Academic journal article Bulletin of the World Health Organization

The Cost of the District Hospital: A Case Study in Malawi

Academic journal article Bulletin of the World Health Organization

The Cost of the District Hospital: A Case Study in Malawi

Article excerpt

Introduction

Very few in-depth investigations have been carried out on the economics of hospitals in developing countries, despite their significance in terms of sector expenditure (1, 2). The present study reviewed the allocation of Ministry of Health resources within six districts in Malawi, with particular emphasis on the proportion absorbed by the hospital and on the unit costs for hospital departments. The objectives were to develop policies and guidelines to increase the efficiency of hospital operations and to improve the intrasectoral allocation of health sector resources.

Health care in the study districts was the responsibility of a district health officer (DHO), who held a budget that covered the non-salary expenditure of all government facilities. Ministry of Health services were largely provided free. The responsibility for the day-to-day running of the hospital was usually delegated to a chief or senior clinical officer and to the sister-in-charge and hospital secretary. A district health inspector was responsible for preventive activity, reporting both to the DHO and the regional health inspector. A number of staff based at the district hospital had districtwide responsibilities, most notably the DHO, district health inspector, maternal and child health (MCH) coordinators, and tuberculosis, leprosy and ophthalmic assistants. The Ministry of Health services in all districts were complemented by mission facilities, ranging from general hospitals similar to the ministry's own district hospitals to simple dispensaries, and by district council units. These facilities were not examined in the present study but clearly are important in planning the overall provision of district health services.

Materials and methods

Because of physical constraints, districts had to be purposively rather than randomly selected. The main aim of the selection process was to choose a group of districts containing hospitals that reflected the range of types of district hospital in Malawi in terms of size, services offered, staffing, age of buildings, and geographical location.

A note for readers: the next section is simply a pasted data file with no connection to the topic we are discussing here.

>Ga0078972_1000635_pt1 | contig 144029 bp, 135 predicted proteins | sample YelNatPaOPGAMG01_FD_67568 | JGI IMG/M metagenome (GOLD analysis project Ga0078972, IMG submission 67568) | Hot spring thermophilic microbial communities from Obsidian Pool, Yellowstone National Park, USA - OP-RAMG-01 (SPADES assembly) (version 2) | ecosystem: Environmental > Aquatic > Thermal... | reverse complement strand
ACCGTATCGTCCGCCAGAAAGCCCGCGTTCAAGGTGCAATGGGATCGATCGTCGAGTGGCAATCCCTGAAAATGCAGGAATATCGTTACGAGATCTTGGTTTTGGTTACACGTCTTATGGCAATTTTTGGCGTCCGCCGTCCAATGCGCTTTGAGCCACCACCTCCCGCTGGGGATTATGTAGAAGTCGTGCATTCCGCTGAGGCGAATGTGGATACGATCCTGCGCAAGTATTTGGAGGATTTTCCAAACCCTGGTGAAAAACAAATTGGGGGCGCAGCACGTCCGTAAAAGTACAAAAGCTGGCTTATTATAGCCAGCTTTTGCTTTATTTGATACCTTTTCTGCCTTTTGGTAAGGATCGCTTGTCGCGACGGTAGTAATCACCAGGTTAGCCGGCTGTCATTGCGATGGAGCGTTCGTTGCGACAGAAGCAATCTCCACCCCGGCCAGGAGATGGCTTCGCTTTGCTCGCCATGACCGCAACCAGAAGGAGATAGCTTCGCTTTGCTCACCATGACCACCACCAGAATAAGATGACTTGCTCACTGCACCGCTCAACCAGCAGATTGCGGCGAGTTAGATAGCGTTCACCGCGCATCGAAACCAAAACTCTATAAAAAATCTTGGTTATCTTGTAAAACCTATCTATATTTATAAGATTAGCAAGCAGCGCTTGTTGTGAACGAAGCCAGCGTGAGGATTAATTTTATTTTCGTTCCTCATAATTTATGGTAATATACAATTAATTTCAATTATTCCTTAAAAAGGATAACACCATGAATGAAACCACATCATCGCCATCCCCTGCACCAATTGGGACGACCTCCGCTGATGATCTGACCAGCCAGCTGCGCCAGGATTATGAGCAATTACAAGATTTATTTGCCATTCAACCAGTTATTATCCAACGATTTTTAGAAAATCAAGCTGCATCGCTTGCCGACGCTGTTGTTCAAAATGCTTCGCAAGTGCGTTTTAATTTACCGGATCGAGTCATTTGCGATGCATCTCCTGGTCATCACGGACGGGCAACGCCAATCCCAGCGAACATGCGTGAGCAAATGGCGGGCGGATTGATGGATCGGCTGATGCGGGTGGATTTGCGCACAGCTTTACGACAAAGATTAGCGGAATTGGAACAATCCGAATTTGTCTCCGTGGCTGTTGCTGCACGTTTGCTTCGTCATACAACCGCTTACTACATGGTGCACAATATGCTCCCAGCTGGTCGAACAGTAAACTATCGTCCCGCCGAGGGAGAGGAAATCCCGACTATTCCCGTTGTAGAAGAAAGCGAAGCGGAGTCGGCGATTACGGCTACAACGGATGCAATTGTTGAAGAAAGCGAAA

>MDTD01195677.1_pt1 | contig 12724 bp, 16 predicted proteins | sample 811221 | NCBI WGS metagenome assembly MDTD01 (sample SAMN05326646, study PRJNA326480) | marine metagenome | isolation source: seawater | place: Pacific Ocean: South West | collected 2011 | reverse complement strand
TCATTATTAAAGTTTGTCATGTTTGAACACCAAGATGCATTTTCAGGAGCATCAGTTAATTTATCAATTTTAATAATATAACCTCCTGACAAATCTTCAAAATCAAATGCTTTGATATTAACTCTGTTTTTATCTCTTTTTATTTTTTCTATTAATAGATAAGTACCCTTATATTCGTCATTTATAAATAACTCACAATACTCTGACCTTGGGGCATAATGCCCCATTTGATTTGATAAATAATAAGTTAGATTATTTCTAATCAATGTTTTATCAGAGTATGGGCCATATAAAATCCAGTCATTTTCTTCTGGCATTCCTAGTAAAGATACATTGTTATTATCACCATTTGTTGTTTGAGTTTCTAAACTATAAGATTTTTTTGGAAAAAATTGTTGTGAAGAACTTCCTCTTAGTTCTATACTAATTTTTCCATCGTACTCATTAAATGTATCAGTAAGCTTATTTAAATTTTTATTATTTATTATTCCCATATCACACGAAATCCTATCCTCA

Total district costs were compiled from several sources, as described below.

Expenditure controlled at the district level

With the exception of salary costs, most of the recurrent expenditure of districts was identifiable at the level of the individual districts. A particular difficulty arose in calculating the costs of drugs and medical supplies, since annual expenditure was not necessarily a good reflection of the value of the drugs used (due to changes in stock levels and donated items). To overcome this and to estimate the cost of drugs according to hospital department, we examined a selection of both the duplicate books used by hospital wards and departments to order drugs (usually daily) from the pharmacy and the monthly requisition forms from health centres. The prices charged by the central medical store were applied to the quantities of drugs used to obtain the total cost; this was then converted to a cost per day and hence an annual cost. Donated drugs were therefore costed at the prices charged by the medical store for equivalent drugs. Vaccine costs were estimated on the basis of the quantities used and price CIF (cost-insurance-freight) Malawi.

The annual amount of X-ray film used (by film size) was noted from departmental records and its cost allocated to the wards and outpatient department, according to the origin of patients X-rayed and the film size (both these were routinely noted in the X-ray department ledger). Vehicle logbooks were analysed for 1 month in order to allocate vehicle costs to user departments.

Costs of salaries

Salaries were paid centrally; district salary costs could only be calculated for two broad groupings: senior staff and junior staff. Since the cost apportionment required more detailed data, salary costs were estimated from staff numbers by type and grade and average salaries (mid-point of the salary scale). …

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